Flawed ruling: logic built on faulty premises fails miserably.
Readers of this blog will know that the local case involving a Freedom of Information Act (FOIA) request made by one Sally Mann of Loudoun Supervisor Lori Waters has been of some concern to me. Specifically, the ruling of the judge in the case (Judge Dean Worcester) that public officials are basically owed no privacy of communication due to the fact that they’re public officials is what I find to be a horrendous overreach with disastrous consequences for public service in general and Virginian governance in particular. Thanks to the efforts of some folks involved, I have gotten a copy of the judge’s ruling (a public document in the true sense of the word) and have had a chance to go over it in its entirety. My concerns are not abated.
This post actually represents a 4th attempt to blog on this matter. In each of my previous attempts I made a mistake in that I approached the text of the ruling made by Judge Worcester with an eye toward refuting his many claims. (“Presumptions,” as he refers to them.) Traveling that route not only takes time to list, refute, and provide any number of myriad examples proving the refutation, it also draws one into a point-by-point argument that has very little to do with the issue at hand. So, casting aside such inane presumptions as that public officials cannot be acting outside of their official capacity at any time I am focusing my attention on the matter that should have been the focus of the Court’s ruling: can a FOIA request and subsequent demand for a writ of mandamus force disclosure of documents deemed by the custodian of those documents to be private or personal?
I have scanned the 7 pages of the ruling and produced 7 image files showing the faxed document exactly as I received it with 1 change being to remove the fax header at the top of each page. So far as I am aware, this ruling is a public document – in the true sense of the word – and it is, therefore, permissible to post it in its entirety. You will find the links to each page below. Feel free to download them and follow along.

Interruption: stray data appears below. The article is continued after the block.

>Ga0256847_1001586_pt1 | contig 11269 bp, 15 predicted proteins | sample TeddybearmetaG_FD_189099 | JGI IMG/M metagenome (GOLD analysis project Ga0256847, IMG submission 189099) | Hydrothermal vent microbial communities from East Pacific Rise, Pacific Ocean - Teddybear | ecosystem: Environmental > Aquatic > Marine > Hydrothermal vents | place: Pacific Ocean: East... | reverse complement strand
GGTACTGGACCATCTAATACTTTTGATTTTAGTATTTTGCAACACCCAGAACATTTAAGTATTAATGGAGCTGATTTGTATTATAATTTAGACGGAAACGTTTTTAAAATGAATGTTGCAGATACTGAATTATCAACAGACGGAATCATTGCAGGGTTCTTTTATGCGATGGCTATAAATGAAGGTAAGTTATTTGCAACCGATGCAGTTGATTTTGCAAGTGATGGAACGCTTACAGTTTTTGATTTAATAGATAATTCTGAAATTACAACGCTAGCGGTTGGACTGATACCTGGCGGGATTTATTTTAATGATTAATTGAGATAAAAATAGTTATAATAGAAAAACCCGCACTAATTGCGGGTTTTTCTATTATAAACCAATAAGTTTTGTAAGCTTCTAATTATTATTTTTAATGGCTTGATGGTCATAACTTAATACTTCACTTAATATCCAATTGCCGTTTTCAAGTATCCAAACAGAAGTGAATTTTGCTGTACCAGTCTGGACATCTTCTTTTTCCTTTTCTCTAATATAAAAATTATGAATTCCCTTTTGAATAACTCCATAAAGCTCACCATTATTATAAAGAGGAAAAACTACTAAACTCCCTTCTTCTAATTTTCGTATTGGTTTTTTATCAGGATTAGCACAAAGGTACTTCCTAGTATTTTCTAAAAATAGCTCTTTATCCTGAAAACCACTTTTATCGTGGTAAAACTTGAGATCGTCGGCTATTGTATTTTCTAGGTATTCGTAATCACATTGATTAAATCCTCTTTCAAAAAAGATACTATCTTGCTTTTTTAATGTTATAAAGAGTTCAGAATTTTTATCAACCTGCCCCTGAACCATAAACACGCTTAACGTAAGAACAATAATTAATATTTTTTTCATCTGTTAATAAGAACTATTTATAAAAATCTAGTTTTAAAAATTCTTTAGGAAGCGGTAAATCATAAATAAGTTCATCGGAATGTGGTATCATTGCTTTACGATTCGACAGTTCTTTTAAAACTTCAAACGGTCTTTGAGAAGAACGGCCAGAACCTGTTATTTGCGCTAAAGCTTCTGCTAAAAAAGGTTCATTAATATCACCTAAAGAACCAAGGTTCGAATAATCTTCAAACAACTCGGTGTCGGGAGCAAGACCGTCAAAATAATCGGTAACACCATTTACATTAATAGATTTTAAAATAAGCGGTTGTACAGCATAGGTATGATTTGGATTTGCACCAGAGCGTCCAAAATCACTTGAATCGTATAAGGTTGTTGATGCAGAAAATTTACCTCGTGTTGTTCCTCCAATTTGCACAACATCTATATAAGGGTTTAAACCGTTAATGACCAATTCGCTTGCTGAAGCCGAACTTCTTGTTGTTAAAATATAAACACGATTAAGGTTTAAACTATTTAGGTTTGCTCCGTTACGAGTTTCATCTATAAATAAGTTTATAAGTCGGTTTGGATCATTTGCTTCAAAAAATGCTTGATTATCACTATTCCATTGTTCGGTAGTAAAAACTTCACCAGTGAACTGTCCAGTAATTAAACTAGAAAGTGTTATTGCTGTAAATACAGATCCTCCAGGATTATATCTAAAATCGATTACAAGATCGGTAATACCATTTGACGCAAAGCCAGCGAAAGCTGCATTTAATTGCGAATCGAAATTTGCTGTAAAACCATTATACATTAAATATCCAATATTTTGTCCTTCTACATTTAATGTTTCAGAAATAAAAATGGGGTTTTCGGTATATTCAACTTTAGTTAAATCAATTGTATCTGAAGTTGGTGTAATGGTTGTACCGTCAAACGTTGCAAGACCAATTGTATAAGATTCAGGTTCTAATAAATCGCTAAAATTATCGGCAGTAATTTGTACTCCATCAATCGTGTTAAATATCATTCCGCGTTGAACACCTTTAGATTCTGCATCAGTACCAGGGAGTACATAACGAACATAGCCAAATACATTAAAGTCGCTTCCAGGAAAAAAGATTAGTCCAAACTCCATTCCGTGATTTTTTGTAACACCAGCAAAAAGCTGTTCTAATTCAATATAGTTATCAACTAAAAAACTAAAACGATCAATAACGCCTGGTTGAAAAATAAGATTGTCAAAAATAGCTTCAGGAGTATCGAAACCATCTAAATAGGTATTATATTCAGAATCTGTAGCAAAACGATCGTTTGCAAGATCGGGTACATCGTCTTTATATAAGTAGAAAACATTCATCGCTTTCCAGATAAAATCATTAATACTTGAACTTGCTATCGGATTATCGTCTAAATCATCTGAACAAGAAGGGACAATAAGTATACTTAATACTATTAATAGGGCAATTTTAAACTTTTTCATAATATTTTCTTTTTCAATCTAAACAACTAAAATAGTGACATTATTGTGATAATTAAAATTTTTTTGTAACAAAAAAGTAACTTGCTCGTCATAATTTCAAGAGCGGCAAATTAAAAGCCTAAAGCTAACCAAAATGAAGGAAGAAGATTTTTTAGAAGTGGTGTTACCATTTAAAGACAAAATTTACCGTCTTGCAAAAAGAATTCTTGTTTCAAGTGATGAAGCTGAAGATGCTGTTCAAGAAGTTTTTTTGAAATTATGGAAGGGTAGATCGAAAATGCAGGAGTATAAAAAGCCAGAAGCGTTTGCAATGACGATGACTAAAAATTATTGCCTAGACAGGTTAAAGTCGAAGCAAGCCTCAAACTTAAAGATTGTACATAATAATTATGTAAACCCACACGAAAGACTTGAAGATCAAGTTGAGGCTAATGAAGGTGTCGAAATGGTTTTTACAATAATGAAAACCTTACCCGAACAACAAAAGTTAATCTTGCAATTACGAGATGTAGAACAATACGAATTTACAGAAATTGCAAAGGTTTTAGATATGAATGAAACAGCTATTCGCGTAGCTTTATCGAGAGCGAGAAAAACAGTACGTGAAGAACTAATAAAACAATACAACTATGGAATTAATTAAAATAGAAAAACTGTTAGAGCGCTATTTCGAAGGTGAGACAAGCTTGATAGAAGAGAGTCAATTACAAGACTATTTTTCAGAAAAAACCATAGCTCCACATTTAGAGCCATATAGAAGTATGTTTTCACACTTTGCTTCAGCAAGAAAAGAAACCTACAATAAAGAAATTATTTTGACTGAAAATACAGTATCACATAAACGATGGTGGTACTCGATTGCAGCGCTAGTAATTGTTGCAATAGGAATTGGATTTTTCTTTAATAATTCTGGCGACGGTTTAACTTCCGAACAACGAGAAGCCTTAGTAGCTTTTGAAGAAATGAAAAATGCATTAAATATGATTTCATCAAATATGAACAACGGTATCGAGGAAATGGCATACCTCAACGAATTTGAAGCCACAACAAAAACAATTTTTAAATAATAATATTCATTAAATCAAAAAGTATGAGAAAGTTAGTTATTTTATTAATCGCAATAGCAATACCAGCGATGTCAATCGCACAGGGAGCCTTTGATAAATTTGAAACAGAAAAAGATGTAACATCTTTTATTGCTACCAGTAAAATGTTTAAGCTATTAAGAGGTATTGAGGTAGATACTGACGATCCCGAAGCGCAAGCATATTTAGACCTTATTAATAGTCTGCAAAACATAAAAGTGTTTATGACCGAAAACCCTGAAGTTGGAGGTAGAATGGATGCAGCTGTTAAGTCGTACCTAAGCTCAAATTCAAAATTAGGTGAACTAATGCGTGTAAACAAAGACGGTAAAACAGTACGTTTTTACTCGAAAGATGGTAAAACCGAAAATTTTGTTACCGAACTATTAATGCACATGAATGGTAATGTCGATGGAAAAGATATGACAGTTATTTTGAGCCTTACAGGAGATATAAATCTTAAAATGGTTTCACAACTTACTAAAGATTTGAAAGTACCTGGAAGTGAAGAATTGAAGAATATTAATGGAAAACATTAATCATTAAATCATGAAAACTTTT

Reading the Judge’s ruling and skipping over (for the moment) the rather tortured logic used to justify holding a position that an elected official must be presumed to be transacting public business with every breath taken and word spoken, you will find that the ruling actually centers not on the documents themselves but on Supervisor Waters’ actions in this matter.
While Judge Worcester characterizes the letter of the FOIA law as unclear and chastises the General Assembly for not “creat[ing] a specific exemption for personal or private communications or records” the truth is that the law is explicitly clear on the matter. In fact, within the text of this ruling the judge cites as presumption that private or personal records are, by definition, not public. FOIA defines public records as “all writings and recordings…prepared or owned by, or in the possession of a public body or its officers, employees or agents in the transaction of public business.” FOIA is not in need of clarification; to the contrary, the definition of what is a public record is quite well written and is flexible enough to cover both past and existing technologies as well as those in the foreseeable future. The crux of the matter is those last 4 words: “transaction of public business.”
If a document does not address a transaction of public business within the scope of the official’s official capacity then it is not a public document as defined by FOIA. As such, it is not subject to disclosure under FOIA. Throughout the text of FOIA, the keeper of the documents is referred to as the custodian of the document and it is the custodian who is granted the leeway to determine whether the document is subject to FOIA. It is clear that the judge does not like the notion that Ms. Waters, in seeking to comply with the FOIA and operating as the custodian of the documents in question, exercised her judgement in determining which documents were public and which private. Seeing this as an undesirable situation and pretty obviously unwilling to trust that Ms. Waters acted in good faith in her compliance actions, the judge seeks to usurp her judgement with his own. Since the law is clear that the custodian of the documents is responsible for determining the subjectivity of the documents to FOIA, he pursues the 1 avenue open to him: he seeks to provide seemingly rational coverage for the conclusion that all things a public official says or does is public by default.